II. Pharmaceutical Compositions

Formulations

Dissociation of IgE from its receptor is extremely slow, exhibiting half-times of days to weeks (Isersky, et al. J. Immunol. 122: 1926-1936, 1979). Consequently, IgE fragments bound to FcεRI should produce a stable and long term block of these receptors' capacity to activate mast cells. It must also be noted, however, that in order to be effective, IgE fragments will need to occupy a sufficient number of receptor to block antigen-induced activation of the mast cells. Thus, any pharmaceutical preparation of IgE fragments must be presented in sufficiently high concentration and for a sufficient length of time to displace native IgE from the patient's mast cell population.

The compounds described above are preferably administered in a pharmaceutically acceptable vehicle. Suitable pharmaceutical vehicles are known to those skilled in the art. For parenteral administration, the compound will usually be dissolved or suspended in sterile water or saline. Carriers suitable for local release, including administration by inhalation or by injection into muscle for production of recombinant IgE by the individual to be treated, or topical administration, include ointments, salves, lotions, gels, and controlled release formulations, such as liposomes or microspheres (or microparticles). Methods for preparing liposomes and microspheres for administration to a patient are known to those skilled in the art. U.S. Pat. No. 4,789,734 describe methods for encapsulating biological materials in liposomes. Essentially, the material is dissolved in an aqueous solution, the appropriate phospholipids and lipids added, along with surfactants if required, and the material dialyzed or sonicated, as necessary. A review of known methods is by G. Gregoriadis, Chapter 14. “Liposomes”, Drug Carriers in Biology and Medicine pp. 287-341 (Academic Press, 1979). Microspheres formed of polymers or proteins are well known to those skilled in the art, and can be tailored for passage through the gastrointestinal tract directly into the bloodstream. Alternatively, the compound can be incorporated and the microspheres, or composite of microspheres, implanted for slow release over a period of time, ranging from days to months. See, for example, U.S. Pat. Nos. 4,906,474, 4,925,673, and 3,625,214.

The formulation and method for administration can be used to modulate the specific IgE responses. For example, as described by Vrtala, et al., Int. Arch. Allergy Immunol. 107(1-3), 290-294 (1995), an antigen can be administered to an individual through the use of a recombinant expression host, such as an apathogenic Salmonella strain, which can be orally administered. Studies by Vrtala, et al., showed that this method induced a Th1 immune response with undetectable IgG1 or IgE.

Methods for Administration

One of the following four routes of administration to achieve the daily dosage calculated below for the required period of time.

A. Direct subcutaneous injection.

B. Implantation of a subcutaneous depot.

C. Direct injection into a muscle of cDNA vector encoding the requisite portion of IgE fragments under the control of a strong muscle-specific promoter. Similar techniques have been employed to express factor VII in mice (Miller, et al. Gene Therapy 2: 736-742, 1995). To ensure that expression of the exogenous gene could be discontinued in the event that it proved to be deleterious, IgE fragments coding sequence would be flanked by lox sequences. The sequence encoding the CRE recombinase would also be carried by the vector, under the control of a tight inducible promoter. Activation of the inducible promoter through ingestion of a small molecule (i.e., tetracycline) would activate the CRE recombinase, leading to the excision of the lox-flanked IgE fragments sequence (Tsien, et al. Cell 87:1317-1326, 1996). Similarly, transfected MHC-matched cells expressing and secreting IgE fragments could be infused or implanted. Co-transfection of these cells with the cDNA encoding the Herpes Simplex Virus thymidine kinase would ensure that they could be killed through the administration of acyclovir, should the need to eliminate them arise (Bonin, et al. Science 276: 1719-1724, 1997).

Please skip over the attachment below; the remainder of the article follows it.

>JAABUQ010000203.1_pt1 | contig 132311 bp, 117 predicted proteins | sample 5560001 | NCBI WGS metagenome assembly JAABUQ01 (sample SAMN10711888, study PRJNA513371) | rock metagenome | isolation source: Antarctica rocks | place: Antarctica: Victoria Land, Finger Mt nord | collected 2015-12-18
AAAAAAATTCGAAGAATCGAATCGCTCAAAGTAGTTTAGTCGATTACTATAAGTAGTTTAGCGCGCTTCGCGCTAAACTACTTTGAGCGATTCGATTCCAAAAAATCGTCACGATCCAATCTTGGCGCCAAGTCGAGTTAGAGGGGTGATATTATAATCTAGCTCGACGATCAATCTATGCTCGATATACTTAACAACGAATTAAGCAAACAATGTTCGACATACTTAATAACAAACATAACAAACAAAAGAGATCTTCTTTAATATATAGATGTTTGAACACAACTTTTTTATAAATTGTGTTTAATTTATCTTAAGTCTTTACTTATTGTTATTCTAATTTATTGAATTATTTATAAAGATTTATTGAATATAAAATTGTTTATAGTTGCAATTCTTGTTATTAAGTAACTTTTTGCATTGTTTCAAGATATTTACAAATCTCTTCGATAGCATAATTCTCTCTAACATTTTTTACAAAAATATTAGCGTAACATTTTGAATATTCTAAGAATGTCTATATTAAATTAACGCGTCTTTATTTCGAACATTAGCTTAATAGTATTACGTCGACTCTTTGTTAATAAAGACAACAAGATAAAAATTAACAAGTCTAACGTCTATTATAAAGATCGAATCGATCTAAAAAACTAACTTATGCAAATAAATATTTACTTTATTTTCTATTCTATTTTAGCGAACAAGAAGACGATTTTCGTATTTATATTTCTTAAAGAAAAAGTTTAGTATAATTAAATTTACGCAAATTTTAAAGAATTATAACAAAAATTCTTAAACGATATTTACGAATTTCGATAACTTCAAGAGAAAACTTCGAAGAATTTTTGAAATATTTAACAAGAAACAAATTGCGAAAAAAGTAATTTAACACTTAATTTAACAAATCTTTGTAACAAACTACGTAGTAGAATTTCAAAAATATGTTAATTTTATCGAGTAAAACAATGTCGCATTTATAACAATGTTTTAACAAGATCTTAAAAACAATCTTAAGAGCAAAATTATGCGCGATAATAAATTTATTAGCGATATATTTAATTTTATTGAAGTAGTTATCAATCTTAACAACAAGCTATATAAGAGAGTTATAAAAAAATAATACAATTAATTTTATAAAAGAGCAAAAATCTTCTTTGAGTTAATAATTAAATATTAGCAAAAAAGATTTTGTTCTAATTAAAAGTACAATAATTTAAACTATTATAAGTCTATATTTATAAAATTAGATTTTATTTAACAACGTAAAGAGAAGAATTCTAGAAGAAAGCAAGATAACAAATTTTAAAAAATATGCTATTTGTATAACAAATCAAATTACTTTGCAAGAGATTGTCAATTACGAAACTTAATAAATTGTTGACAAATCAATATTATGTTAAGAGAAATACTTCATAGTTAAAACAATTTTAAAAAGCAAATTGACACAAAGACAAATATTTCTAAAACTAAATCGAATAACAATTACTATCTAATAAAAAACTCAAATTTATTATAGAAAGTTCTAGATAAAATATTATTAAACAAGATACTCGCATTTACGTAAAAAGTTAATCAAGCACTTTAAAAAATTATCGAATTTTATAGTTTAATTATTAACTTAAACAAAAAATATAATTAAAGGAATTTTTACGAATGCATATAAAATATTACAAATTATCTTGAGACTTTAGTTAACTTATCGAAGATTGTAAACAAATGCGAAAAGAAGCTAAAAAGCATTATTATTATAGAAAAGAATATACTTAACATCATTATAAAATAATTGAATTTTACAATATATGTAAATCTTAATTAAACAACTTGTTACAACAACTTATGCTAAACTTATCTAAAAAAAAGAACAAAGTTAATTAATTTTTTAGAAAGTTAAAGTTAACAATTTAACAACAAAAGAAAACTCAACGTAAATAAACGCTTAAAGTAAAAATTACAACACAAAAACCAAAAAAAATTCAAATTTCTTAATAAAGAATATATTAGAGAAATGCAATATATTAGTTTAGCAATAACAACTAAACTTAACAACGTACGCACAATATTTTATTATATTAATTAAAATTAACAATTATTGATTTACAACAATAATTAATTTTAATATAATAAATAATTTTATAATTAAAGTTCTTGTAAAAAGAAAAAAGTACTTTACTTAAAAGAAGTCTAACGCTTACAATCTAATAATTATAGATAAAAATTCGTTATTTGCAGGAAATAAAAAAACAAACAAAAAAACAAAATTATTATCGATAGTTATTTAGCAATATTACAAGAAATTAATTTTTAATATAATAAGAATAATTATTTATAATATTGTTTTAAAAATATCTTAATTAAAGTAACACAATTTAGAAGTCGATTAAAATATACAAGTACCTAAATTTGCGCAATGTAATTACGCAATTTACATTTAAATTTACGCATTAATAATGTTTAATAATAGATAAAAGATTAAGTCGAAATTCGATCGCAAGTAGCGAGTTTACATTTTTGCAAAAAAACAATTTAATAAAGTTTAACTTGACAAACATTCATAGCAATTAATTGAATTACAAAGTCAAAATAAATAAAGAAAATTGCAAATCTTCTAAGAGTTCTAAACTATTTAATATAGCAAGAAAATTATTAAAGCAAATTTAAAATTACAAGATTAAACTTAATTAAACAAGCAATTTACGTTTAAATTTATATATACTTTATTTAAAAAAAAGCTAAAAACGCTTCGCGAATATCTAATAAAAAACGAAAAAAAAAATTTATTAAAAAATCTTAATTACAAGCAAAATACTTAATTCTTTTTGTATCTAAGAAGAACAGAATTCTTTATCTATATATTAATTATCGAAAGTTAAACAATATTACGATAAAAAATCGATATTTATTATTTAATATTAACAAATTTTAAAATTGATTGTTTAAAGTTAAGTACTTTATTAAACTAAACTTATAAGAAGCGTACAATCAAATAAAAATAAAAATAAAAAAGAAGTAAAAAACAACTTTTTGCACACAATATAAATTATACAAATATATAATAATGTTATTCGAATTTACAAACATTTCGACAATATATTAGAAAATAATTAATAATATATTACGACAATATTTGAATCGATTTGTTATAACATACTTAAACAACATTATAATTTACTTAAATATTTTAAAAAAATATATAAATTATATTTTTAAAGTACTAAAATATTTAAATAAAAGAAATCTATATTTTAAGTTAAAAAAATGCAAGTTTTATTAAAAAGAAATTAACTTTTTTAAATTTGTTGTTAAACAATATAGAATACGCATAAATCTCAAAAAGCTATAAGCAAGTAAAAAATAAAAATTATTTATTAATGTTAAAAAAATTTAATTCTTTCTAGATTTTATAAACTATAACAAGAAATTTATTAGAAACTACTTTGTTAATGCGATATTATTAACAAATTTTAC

D. Numerous studies demonstrate that the pulmonary epithelium is permeable to fairly large proteins (Gensch, et al. Science 157:1204-10206, 1967). The therapeutic potential of pulmonary administration of intact proteins has been demonstrated for insulin (Elliot, et al. Aust. Paediatr. J. 23: 293-297, 1987) and is being explored for human growth hormone (Patton, et al. Biotech. Therap. 1:213-228, 1990). The serum levels attainable through pulmonary administration are comparable to those which can be achieved through parenteral administration (Patton, et al. Biotech. Therap. 1:213-228, 1990). It is likely, therefore, that sufficiently high plasma levels of IgE fragments could be achieved through inhalation-based pulmonary administration. It is also important to note that a very large proportion of allergy symptoms are attributable to the degranulation of mast cells embedded within the nasal and pulmonary epithelium. Furthermore, recent evidence indicates that the IgE responsible for the nasal symptoms of allergy is synthesized locally within the nose itself (Durham, et al. Eur. J. Immunol. 27: 2899-2906, 1997; Durham, et al. Int. Arch. of Allergy and Immunol. 113: 128-130, 1997). Inhalation might be expected to deliver extremely high concentrations IgE fragments directly to this important population of nasal and respiratory mast cells. Inhibition of allergen-induced degranulation of nasal and pulmonary mast cells might be expected to dramatically ameliorate symptoms such as allergic rhintis and bronchiolar constriction. Thus, even if the circulating levels of IgE fragments which can be achieved by inhalation are not sufficient to ensure that mast cells throughout the entire system are disarmed, the local inactivation of pulmonary and nasal mast cells might be sufficient to bring about significant symptomatic relief. It is likely, therefore, that the dose of IgE fragment required to bring about relief of nasal and respiratory allergic symptoms will be much smaller (and hence more easily attainable and maintainable) than that required for the systemic dose calculated below.